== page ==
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02.11.2015 | Original Paper | Ausgabe 1/2017

Journal of Immigrant and Minority Health 1/2017

Health Status of North Korean Refugees in Toronto: A Community Based Participatory Research Study

Journal of Immigrant and Minority Health > Ausgabe 1/2017
Katie Dorman, Nikki Bozinoff, Vanessa Redditt, Enoch Kim, Richard H. Glazier, Meb Rashid
Wichtige Hinweise
In collaboration with the Community Advisory Board.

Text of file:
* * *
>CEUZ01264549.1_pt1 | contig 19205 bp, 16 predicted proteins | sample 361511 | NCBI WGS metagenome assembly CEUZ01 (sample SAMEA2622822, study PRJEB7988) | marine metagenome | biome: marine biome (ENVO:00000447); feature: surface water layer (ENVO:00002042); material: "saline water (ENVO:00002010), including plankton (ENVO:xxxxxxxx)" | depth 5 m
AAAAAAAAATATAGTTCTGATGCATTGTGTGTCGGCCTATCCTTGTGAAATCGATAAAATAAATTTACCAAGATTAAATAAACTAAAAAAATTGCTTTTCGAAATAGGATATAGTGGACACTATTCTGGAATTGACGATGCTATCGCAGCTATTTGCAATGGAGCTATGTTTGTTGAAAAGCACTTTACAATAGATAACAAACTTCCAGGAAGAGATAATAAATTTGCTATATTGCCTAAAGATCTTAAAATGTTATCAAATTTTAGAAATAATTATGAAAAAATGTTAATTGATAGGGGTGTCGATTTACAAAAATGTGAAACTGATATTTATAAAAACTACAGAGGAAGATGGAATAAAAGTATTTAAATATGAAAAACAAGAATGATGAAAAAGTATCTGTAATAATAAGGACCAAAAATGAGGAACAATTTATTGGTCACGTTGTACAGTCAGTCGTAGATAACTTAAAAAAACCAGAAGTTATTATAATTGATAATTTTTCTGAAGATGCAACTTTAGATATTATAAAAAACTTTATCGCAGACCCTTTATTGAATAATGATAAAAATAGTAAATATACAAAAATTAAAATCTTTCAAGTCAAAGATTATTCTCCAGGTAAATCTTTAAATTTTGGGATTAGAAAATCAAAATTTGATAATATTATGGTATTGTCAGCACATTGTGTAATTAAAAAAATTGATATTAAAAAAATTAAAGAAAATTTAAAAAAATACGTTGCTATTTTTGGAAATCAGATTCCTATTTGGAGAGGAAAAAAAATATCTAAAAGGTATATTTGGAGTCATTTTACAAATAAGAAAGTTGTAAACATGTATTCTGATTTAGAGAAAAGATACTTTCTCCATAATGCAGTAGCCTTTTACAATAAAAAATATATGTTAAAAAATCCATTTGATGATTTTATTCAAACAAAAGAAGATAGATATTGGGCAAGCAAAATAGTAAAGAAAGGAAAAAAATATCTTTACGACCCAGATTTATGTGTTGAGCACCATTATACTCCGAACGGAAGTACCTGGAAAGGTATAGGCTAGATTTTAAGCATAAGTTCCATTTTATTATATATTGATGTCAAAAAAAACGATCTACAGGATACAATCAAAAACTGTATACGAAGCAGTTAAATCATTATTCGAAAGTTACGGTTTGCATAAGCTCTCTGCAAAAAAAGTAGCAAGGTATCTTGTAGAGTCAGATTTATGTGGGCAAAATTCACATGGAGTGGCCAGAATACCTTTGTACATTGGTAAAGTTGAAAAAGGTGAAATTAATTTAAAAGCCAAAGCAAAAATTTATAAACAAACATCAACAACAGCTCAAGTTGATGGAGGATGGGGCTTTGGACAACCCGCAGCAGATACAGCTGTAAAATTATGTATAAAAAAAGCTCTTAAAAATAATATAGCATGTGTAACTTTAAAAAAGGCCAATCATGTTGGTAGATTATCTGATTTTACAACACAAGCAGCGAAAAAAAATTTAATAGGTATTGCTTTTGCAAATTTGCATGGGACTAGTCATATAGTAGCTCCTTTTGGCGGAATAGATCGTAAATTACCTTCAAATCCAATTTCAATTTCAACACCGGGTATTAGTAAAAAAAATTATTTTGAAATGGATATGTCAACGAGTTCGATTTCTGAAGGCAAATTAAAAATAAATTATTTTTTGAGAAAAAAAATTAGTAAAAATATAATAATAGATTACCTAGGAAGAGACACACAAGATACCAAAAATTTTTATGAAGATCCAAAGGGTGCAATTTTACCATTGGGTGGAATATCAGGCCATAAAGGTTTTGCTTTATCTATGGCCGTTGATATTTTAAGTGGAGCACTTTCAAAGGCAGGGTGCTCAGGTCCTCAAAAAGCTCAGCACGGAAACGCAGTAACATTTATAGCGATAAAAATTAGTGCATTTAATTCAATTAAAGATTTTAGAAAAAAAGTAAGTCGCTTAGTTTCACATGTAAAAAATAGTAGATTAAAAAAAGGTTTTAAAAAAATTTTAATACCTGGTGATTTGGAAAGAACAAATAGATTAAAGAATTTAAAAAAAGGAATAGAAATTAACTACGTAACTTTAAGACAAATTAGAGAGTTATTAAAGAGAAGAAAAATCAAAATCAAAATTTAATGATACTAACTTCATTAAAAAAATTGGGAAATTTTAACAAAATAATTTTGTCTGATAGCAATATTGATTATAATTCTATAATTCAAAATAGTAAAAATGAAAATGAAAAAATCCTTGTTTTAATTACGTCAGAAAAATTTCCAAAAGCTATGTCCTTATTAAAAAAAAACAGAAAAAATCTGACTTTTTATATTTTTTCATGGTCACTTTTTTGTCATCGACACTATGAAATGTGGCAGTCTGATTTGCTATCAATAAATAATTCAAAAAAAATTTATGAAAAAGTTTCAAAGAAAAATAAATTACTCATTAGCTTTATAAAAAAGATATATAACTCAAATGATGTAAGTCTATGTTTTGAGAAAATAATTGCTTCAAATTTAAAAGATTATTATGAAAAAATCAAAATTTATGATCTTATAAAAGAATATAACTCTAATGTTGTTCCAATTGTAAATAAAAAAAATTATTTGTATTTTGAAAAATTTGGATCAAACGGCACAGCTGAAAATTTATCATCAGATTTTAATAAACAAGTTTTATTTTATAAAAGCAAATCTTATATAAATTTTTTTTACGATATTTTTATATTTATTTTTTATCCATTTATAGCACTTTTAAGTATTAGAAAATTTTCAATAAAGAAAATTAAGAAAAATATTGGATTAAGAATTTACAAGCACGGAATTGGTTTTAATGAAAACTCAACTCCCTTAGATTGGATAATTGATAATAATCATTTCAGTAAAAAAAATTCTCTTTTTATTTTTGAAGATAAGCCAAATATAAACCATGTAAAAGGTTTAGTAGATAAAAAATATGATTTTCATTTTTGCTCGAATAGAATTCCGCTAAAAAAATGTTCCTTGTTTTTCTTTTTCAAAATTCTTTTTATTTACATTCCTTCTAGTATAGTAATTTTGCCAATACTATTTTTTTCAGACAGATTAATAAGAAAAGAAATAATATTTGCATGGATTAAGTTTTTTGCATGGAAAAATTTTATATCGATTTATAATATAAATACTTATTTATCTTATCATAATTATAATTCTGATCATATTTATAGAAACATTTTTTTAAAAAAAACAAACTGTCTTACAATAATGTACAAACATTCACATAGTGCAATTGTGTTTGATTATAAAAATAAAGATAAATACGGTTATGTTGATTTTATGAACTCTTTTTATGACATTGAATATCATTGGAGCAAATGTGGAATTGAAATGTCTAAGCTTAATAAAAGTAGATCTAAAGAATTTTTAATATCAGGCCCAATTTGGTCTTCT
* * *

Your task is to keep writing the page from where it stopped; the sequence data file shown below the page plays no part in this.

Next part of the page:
Increasing numbers of North Koreans are fleeing their country due to economic insecurity and political persecution, with over 1000 North Koreans Refugee (NKR) claims in Canada in the past decade. There is little published on their health. Using a Community-Based Participatory Research (CBPR) methodology, we investigated NKR health status through a retrospective chart review of 1022 patients rostered at a Toronto refugee clinic between December 2011 and June 2014. The health status of 117 NKRs was compared to that of 905 other refugees seen during the same period. There were lower rates of chronic diseases, including obesity and elevated blood pressure, among NKRs. Conversely, some infectious diseases were more prevalent, including hepatitis B and chlamydia. Female NKRs had higher rates of abnormal cervical cytology. This study uniquely uses CBPR methodology to examine the health of NKRs, and can help guide targeted interventions in this population.

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